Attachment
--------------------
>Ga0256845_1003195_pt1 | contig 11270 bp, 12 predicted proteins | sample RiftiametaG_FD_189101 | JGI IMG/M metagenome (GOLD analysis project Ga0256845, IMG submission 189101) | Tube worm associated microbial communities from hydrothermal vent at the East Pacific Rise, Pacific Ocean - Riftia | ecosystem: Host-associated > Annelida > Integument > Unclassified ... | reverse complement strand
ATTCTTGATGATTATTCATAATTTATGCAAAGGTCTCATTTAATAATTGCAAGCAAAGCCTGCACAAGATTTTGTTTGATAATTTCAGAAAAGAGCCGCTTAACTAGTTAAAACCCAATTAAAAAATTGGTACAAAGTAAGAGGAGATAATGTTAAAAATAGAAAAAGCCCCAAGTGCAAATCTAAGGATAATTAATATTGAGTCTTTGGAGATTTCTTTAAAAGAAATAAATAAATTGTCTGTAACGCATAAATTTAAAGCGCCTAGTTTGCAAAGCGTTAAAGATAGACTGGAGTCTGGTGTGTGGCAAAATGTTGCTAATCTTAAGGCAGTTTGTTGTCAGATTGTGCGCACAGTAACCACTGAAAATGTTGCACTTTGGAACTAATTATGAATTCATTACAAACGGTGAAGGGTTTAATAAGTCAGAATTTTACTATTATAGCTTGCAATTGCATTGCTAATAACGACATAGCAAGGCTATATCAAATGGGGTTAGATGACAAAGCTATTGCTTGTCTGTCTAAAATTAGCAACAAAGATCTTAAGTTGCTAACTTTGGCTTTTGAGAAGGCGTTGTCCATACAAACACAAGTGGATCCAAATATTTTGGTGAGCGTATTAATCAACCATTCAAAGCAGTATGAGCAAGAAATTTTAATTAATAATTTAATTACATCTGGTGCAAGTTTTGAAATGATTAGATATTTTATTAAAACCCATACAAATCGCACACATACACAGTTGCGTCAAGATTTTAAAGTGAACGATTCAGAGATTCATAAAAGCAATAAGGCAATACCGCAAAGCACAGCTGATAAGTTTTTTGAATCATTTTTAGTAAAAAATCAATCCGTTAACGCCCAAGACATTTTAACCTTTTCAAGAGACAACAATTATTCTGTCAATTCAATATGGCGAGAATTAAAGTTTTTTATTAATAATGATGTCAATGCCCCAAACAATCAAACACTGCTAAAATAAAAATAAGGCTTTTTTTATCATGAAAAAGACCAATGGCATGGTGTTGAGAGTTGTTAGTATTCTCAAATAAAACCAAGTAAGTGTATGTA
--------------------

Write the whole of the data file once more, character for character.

>Ga0256845_1003195_pt1 | contig 11270 bp, 12 predicted proteins | sample RiftiametaG_FD_189101 | JGI IMG/M metagenome (GOLD analysis project Ga0256845, IMG submission 189101) | Tube worm associated microbial communities from hydrothermal vent at the East Pacific Rise, Pacific Ocean - Riftia | ecosystem: Host-associated > Annelida > Integument > Unclassified ... | reverse complement strand
ATTCTTGATGATTATTCATAATTTATGCAAAGGTCTCATTTAATAATTGCAAGCAAAGCCTGCACAAGATTTTGTTTGATAATTTCAGAAAAGAGCCGCTTAACTAGTTAAAACCCAATTAAAAAATTGGTACAAAGTAAGAGGAGATAATGTTAAAAATAGAAAAAGCCCCAAGTGCAAATCTAAGGATAATTAATATTGAGTCTTTGGAGATTTCTTTAAAAGAAATAAATAAATTGTCTGTAACGCATAAATTTAAAGCGCCTAGTTTGCAAAGCGTTAAAGATAGACTGGAGTCTGGTGTGTGGCAAAATGTTGCTAATCTTAAGGCAGTTTGTTGTCAGATTGTGCGCACAGTAACCACTGAAAATGTTGCACTTTGGAACTAATTATGAATTCATTACAAACGGTGAAGGGTTTAATAAGTCAGAATTTTACTATTATAGCTTGCAATTGCATTGCTAATAACGACATAGCAAGGCTATATCAAATGGGGTTAGATGACAAAGCTATTGCTTGTCTGTCTAAAATTAGCAACAAAGATCTTAAGTTGCTAACTTTGGCTTTTGAGAAGGCGTTGTCCATACAAACACAAGTGGATCCAAATATTTTGGTGAGCGTATTAATCAACCATTCAAAGCAGTATGAGCAAGAAATTTTAATTAATAATTTAATTACATCTGGTGCAAGTTTTGAAATGATTAGATATTTTATTAAAACCCATACAAATCGCACACATACACAGTTGCGTCAAGATTTTAAAGTGAACGATTCAGAGATTCATAAAAGCAATAAGGCAATACCGCAAAGCACAGCTGATAAGTTTTTTGAATCATTTTTAGTAAAAAATCAATCCGTTAACGCCCAAGACATTTTAACCTTTTCAAGAGACAACAATTATTCTGTCAATTCAATATGGCGAGAATTAAAGTTTTTTATTAATAATGATGTCAATGCCCCAAACAATCAAACACTGCTAAAATAAAAATAAGGCTTTTTTTATCATGAAAAAGACCAATGGCATGGTGTTGAGAGTTGTTAGTATTCTCAAATAAAACCAAGTAAGTGTATGTA